To keep up with folks aging out of the field, and growth in demand for services, it's estimated New Jersey will have to pump out nearly 24,000 auto mechanics over the next seven years.

That need is not being met by enrollment in vocational-technical schools in the state, but that's not the only avenue for folks interested in making a career out of the repair and maintenance of vehicles.

Using federal estimates, the New Jersey Coalition of Automotive Retailers said approximately 3,400 auto-tech jobs need to be filled annually through 2026 in the Garden State.

"We're looking at a fairly mature workforce, and not much of a bench there," said NJ CAR President Jim Appleton. "As they start to retire, we think we're going to see a lot more pressure in the shop."

And with motorists taking to the road at an increased rate, Appleton said, the industry is looking at more than just a gap caused by an aging workforce.

"Vehicle miles traveled, even when vehicles are better built, naturally equate to more demand for repair and maintenance," he said.

Getting technically-inclined youth into the field has been a major challenge. Many have not been drawn to the automotive industry, and are instead setting their sights on emerging technology and computer technology positions.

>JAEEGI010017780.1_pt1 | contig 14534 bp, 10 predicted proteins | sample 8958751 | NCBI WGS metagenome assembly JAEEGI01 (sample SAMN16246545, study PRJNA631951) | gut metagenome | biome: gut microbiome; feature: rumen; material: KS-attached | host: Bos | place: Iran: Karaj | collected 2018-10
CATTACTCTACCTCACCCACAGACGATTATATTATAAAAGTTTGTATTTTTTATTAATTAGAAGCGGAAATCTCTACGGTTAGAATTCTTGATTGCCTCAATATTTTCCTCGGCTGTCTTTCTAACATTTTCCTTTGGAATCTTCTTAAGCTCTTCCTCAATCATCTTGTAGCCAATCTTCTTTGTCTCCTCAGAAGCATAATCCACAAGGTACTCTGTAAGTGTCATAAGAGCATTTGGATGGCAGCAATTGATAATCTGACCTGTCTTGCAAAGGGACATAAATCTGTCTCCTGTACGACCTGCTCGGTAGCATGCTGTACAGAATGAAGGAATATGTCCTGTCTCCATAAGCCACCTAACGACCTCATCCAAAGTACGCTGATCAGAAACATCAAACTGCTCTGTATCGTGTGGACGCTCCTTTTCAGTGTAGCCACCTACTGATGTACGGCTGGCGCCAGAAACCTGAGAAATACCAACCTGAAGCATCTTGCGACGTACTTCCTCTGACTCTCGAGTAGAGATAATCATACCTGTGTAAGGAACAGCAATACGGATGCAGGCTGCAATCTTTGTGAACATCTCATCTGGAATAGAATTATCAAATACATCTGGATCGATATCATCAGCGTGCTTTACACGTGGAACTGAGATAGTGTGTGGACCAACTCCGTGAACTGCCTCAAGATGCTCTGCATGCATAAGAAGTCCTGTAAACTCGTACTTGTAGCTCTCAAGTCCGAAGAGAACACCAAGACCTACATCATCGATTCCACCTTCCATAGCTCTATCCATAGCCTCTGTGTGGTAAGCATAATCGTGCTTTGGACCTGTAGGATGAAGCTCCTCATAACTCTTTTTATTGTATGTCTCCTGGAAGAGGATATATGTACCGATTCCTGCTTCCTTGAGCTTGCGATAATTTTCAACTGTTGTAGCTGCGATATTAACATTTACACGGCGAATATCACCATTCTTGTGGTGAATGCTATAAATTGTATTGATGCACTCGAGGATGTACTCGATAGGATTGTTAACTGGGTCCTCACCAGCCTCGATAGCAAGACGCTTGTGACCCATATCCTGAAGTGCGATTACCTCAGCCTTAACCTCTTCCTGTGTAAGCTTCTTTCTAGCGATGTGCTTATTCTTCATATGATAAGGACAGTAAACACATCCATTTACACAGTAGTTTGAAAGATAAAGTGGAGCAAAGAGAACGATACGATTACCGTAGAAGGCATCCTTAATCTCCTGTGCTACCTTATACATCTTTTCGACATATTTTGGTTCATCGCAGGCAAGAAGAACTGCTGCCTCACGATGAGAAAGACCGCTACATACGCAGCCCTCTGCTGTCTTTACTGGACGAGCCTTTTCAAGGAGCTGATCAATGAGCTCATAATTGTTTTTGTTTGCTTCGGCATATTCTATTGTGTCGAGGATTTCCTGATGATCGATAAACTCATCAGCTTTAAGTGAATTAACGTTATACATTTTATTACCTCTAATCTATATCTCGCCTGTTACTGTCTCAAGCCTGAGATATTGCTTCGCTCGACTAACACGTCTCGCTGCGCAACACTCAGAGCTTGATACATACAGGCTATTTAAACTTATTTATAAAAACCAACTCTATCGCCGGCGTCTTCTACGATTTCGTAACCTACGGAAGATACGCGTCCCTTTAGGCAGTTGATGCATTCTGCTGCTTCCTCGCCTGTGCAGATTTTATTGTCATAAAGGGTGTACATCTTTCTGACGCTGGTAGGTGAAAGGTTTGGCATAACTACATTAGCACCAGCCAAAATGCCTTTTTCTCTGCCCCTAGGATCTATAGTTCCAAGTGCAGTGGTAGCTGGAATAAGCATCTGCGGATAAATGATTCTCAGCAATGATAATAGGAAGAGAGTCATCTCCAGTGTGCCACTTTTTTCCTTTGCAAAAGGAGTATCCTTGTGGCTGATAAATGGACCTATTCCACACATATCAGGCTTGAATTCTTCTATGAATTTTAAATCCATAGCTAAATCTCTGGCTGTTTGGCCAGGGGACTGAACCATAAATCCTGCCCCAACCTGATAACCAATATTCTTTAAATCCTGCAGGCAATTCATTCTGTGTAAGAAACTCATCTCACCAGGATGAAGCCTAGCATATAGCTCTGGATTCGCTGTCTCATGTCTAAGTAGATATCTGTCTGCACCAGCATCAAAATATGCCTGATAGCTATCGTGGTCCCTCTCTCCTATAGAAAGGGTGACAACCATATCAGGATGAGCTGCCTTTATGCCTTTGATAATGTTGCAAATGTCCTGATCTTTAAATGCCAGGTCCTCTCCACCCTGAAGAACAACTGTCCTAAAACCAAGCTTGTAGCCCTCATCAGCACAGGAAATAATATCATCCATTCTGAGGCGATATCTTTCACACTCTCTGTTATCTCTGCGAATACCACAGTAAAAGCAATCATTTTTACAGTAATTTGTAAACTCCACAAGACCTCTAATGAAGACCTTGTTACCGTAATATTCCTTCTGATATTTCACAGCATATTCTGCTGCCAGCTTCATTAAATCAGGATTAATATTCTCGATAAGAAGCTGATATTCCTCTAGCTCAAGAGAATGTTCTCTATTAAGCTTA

But, Appleton said, the auto-repair world has changed drastically over the years. And today's students may not realize that auto-tech jobs are "more tech than auto."

"They'll spend a lot more time on a laptop than under the hood," Appleton said. "These jobs have more to do with bits and bytes than they do with dirt and grime."

A staple for nearly all vocational-technical schools in the state, automotive programs currently serve close to 1,600 secondary students, according to Judy Savage, executive director of the New Jersey Council of County Vocational-Technical Schools.

"One of the things that the schools have had to do over the years, and continually have to do, is upgrade the equipment and technology in their programs to make sure that it keeps pace with the ever-changing technology that's used in the industry," Savage said. "The schools must continually invest in updated equipment, the instructors need to maintain their skills and their certifications."

Automotive and transportation technology ranked as the 7th-most popular career program among students during the 2015-16 academic year, the Council reported in 2018.

In November, New Jersey voters approved the Securing Our Children's Future Bond Act, a good share of which will be devoted to the state's vo-tech schools.

Automotive technician courses are also available at two-year colleges in the state.

Dealership technicians in New Jersey, Appleton said, typically start out earning $50,000 to $70,000. But over time, he said, techs can be making "well into six figures."